Save

Avian deception using an elaborate caudal lure in Pseudocerastes urarachnoides (Serpentes: Viperidae)

In: Amphibia-Reptilia
Authors:
Behzad Fathinia1Department of Biology, Faculty of Science, Yasouj University 75914, Yasouj, Iran
2Department of Biology, Faculty of Science, Razi University 6714967346, Kermanshah, Iran
3Iranian Plateau Herpetology Research Group (IPHRG), Faculty of Science, Razi University 6714967346, Kermanshah, Iran

Search for other papers by Behzad Fathinia in
Current site
Google Scholar
PubMed
Close
,
Nasrullah Rastegar-Pouyani2Department of Biology, Faculty of Science, Razi University 6714967346, Kermanshah, Iran
3Iranian Plateau Herpetology Research Group (IPHRG), Faculty of Science, Razi University 6714967346, Kermanshah, Iran

Search for other papers by Nasrullah Rastegar-Pouyani in
Current site
Google Scholar
PubMed
Close
,
Eskandar Rastegar-Pouyani3Iranian Plateau Herpetology Research Group (IPHRG), Faculty of Science, Razi University 6714967346, Kermanshah, Iran
4Department of Biology, Hakim Sabzevari University, Sabzevar, Iran

Search for other papers by Eskandar Rastegar-Pouyani in
Current site
Google Scholar
PubMed
Close
,
Fatemeh Todehdehghan5Department of Venomous Animals and Antivenin Production, Razi Vaccine & Serum Research Institute, Karaj, Iran

Search for other papers by Fatemeh Todehdehghan in
Current site
Google Scholar
PubMed
Close
, and
Fathollah Amiri6Wildlife Institute Pictures, Tehran, Iran

Search for other papers by Fathollah Amiri in
Current site
Google Scholar
PubMed
Close
Full Access

Pseudocerastes urarachnoides is a fascinating viper and as yet has been reported only in western Iran. An elaborated arachnid-like caudal structure is a unique feature of this viper, hence gives it the common name “Iranian spider-tailed viper”. During tail wagging, the structure is reminiscent of a moving spider. Tail movements are used for two different purposes in snakes: defense via tail vibration and hunting via both caudal luring and caudal distraction. Caudal luring in snakes is the wriggling or wagging of the posterior part of tail, in the presence of a potential prey, with conspicuous color pattern while the rest of body is cryptically colored. Previous studies have speculated on the role of caudal structure of P. urarachnoides in hunting. Our 2.5-year study has revealed that development of the structure of the caudal lure is commenced after birth and is linearly correlated to snout-vent length. The caudal lure attracts some species of birds. Caudal luring behavior is carried out both in the presence and absence of birds. The findings are reported for the first time and confirmed by direct observation of undisturbed individuals in the field.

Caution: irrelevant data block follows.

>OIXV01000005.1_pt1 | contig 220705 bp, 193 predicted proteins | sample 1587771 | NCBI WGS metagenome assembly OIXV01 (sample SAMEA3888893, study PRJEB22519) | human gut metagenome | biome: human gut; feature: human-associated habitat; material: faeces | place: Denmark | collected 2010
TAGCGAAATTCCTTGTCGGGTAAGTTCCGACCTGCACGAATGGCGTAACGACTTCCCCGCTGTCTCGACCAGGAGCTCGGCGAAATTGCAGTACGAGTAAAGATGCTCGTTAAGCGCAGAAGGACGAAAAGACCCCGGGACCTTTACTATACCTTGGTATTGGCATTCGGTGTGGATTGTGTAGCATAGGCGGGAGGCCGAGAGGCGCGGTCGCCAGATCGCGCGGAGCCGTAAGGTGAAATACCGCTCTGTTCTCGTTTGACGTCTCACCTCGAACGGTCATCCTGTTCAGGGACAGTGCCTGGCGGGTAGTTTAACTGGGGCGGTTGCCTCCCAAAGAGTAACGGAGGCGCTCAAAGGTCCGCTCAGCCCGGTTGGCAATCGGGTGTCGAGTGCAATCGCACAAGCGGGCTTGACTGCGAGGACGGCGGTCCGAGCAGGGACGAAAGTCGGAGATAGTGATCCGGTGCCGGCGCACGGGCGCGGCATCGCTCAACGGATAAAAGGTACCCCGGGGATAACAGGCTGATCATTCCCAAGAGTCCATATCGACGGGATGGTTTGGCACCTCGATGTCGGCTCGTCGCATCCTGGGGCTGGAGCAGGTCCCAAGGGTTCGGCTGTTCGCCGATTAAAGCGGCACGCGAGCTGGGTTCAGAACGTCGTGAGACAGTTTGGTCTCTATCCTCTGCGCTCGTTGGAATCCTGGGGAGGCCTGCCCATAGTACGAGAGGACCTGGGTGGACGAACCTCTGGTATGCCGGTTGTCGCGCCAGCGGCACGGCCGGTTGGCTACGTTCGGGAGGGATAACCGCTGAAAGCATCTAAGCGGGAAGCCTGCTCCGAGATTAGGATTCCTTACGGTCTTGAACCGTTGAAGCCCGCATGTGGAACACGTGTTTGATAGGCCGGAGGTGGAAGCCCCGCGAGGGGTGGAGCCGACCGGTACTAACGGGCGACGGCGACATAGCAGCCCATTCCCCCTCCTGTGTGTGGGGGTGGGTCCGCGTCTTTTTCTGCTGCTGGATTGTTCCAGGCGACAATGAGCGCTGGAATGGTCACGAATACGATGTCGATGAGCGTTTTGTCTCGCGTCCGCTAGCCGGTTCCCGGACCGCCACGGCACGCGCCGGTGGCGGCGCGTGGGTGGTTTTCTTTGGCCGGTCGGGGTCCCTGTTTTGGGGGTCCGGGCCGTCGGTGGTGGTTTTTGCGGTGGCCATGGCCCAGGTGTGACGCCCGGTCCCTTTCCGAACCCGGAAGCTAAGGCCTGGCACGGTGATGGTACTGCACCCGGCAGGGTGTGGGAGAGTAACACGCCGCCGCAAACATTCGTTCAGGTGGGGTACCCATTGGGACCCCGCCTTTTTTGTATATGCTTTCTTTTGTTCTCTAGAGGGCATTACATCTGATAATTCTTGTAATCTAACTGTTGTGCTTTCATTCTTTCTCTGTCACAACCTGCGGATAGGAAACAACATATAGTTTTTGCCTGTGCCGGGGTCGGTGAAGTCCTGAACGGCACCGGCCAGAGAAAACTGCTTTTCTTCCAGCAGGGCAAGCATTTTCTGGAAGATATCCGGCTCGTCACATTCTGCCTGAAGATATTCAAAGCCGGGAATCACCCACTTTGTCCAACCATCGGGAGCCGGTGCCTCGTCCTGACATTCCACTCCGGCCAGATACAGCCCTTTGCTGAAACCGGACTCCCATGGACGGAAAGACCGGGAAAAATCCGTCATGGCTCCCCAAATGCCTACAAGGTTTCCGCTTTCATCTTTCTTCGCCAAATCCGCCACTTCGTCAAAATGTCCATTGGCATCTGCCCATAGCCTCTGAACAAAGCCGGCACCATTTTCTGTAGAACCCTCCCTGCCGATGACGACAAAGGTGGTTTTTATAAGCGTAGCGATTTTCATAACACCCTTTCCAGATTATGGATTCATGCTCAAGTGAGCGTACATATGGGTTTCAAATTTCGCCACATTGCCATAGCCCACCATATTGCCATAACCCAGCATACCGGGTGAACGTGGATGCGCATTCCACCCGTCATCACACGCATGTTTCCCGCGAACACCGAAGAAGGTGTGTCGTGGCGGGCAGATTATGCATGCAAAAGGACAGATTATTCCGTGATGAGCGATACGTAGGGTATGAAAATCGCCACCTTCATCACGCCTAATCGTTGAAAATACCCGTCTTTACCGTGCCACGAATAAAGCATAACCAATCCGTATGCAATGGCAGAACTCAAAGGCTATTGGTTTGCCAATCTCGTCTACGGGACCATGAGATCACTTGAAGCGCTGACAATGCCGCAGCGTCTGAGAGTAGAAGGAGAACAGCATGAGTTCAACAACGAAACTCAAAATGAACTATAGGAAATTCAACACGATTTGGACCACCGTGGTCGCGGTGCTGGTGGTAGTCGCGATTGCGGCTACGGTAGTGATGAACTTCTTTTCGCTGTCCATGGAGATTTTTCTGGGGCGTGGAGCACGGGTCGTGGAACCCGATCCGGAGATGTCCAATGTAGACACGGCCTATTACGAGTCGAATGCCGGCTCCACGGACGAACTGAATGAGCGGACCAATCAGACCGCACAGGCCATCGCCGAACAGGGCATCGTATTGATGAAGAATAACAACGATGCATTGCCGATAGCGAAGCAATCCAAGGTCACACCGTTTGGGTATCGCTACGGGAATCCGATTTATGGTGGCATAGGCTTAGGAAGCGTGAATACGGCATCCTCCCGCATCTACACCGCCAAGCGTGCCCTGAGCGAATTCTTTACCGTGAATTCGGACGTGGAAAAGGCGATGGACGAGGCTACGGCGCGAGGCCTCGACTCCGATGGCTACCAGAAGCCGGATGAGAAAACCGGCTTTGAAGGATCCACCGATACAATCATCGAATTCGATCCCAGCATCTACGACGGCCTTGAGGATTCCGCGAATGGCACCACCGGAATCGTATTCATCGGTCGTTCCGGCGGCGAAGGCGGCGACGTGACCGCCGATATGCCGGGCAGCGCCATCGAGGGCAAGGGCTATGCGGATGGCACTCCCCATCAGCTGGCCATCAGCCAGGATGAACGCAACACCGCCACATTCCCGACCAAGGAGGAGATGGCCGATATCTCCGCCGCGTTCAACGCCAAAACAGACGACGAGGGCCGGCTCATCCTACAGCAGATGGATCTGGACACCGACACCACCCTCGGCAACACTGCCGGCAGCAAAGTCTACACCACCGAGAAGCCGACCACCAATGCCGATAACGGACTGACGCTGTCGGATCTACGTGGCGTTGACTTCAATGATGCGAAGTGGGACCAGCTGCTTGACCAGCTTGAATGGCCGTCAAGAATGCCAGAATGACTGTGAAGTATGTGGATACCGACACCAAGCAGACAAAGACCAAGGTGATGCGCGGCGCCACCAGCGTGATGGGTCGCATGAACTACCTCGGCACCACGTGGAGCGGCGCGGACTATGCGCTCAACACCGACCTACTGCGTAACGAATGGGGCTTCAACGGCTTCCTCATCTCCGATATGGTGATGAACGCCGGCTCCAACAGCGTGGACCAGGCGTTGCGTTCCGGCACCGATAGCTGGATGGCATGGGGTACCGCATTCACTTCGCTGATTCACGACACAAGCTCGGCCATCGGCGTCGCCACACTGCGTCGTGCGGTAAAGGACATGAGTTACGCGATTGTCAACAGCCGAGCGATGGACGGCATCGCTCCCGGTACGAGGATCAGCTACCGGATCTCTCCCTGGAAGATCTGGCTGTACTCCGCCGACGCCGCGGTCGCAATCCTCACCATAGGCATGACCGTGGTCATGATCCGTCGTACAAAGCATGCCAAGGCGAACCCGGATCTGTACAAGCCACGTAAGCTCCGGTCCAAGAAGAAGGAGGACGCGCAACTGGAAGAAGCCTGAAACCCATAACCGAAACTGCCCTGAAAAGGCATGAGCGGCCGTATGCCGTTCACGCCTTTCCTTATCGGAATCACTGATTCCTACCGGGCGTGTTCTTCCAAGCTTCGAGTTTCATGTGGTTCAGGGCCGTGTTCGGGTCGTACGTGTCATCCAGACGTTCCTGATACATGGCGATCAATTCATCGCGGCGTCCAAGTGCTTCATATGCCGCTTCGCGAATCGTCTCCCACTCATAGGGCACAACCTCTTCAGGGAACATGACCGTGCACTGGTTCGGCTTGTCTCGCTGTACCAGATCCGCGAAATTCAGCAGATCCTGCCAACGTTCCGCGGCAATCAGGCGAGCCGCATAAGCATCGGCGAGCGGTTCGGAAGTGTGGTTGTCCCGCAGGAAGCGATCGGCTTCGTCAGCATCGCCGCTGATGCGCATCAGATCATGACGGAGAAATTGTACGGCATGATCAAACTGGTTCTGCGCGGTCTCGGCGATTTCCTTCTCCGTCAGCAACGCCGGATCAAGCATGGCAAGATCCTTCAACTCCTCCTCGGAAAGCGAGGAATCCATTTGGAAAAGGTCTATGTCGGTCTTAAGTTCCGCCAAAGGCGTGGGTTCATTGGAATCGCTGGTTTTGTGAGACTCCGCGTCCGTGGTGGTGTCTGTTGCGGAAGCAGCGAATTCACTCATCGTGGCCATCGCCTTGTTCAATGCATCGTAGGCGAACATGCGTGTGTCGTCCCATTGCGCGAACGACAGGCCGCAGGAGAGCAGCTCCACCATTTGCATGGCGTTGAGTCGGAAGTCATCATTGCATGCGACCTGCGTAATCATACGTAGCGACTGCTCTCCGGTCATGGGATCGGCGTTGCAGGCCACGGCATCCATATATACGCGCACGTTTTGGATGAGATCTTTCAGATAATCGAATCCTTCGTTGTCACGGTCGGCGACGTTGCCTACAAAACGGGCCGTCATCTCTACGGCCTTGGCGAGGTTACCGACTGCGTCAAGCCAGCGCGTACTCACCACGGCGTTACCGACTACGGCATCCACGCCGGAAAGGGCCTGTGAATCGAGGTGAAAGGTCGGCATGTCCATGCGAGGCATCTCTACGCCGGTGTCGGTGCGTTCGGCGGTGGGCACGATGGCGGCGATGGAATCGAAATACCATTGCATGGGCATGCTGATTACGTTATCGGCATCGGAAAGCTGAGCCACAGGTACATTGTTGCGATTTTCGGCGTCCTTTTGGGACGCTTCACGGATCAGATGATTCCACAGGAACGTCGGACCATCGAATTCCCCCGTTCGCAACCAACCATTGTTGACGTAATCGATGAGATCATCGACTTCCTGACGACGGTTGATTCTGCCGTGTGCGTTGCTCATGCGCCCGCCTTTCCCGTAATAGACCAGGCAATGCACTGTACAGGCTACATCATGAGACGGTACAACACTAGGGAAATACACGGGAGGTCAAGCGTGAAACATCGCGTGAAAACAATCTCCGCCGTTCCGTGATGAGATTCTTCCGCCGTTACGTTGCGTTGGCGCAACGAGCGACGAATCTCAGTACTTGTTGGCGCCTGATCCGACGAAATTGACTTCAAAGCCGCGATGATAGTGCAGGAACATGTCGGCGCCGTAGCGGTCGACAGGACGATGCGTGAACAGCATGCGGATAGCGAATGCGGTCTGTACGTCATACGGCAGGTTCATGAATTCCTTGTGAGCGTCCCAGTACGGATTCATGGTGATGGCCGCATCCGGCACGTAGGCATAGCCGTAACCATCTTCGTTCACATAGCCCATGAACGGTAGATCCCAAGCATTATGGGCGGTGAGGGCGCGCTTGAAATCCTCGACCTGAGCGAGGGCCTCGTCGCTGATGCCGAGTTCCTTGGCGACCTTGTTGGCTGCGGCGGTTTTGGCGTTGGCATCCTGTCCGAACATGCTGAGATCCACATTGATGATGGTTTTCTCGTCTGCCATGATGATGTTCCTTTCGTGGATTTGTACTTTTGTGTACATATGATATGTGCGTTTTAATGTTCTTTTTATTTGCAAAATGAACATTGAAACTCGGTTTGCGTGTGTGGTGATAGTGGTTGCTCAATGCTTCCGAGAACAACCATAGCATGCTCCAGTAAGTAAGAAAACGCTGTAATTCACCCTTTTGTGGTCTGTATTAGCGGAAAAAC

Abstract

Pseudocerastes urarachnoides is a fascinating viper and as yet has been reported only in western Iran. An elaborated arachnid-like caudal structure is a unique feature of this viper, hence gives it the common name “Iranian spider-tailed viper”. During tail wagging, the structure is reminiscent of a moving spider. Tail movements are used for two different purposes in snakes: defense via tail vibration and hunting via both caudal luring and caudal distraction. Caudal luring in snakes is the wriggling or wagging of the posterior part of tail, in the presence of a potential prey, with conspicuous color pattern while the rest of body is cryptically colored. Previous studies have speculated on the role of caudal structure of P. urarachnoides in hunting. Our 2.5-year study has revealed that development of the structure of the caudal lure is commenced after birth and is linearly correlated to snout-vent length. The caudal lure attracts some species of birds. Caudal luring behavior is carried out both in the presence and absence of birds. The findings are reported for the first time and confirmed by direct observation of undisturbed individuals in the field.

Introduction

Snakes are capable of communication through visual, olfactory, tactile or acoustical signals. A snake’s body can be divided into different parts including: head, neck, trunk and tail. Each part may serve as a signaling device for intra- and interspecific communication (Carpenter, 1977). Squamate tails are used for different purposes including defense by autotomy, defense by rattling/vibrating, aggression and feeding (Foster and Martin, 2008). Rattles, in the subfamily Crotalinae, for example, are specialized structures evolved for defense purposes by vibrating tail tip and making a rattling sound. Defensive function of the tail has also been reported in the family Colubridae (Mullin, 1999). Despite defensive function, snakes also use their tails for caudal luring and to distract prey and/or predators (Mullin, 1999). Caudal luring in snakes is the wriggling or wagging of the posterior part of the tail, in the presence of a potential prey. Tail tip, in caudal luring snakes, usually has a conspicuous color pattern while the rest of body is cryptically colored (Freitas and Silva, 2011). Prey luring behavior has been reported for many snake families including Boidae (Murphy et al., 1978; Radcliffe et al., 1980), Colubridae (Sazima and Puorto, 1993; Leal and Thomas, 1994; Tiebout, 1997), Elapidae (Carpenter et al., 1978; Chiszar et al., 1990) and Viperidae (Kauffeld, 1943; Neill, 1948; Allen, 1949; Wharton, 1960; Henderson, 1970; Greene and Campbell, 1972; Heatwole and Davison, 1976; Jackson and Martin, 1980; Schuett, 1984; Carpenter and Gillingham, 1990; Sazima, 1991; Rabatsky and Farrell, 1996; Daltry et al., 1998; Parellada and Santos, 2002; Whitaker and Captain, 2004; Rabatsky, 2008; Freitas and Silva, 2011).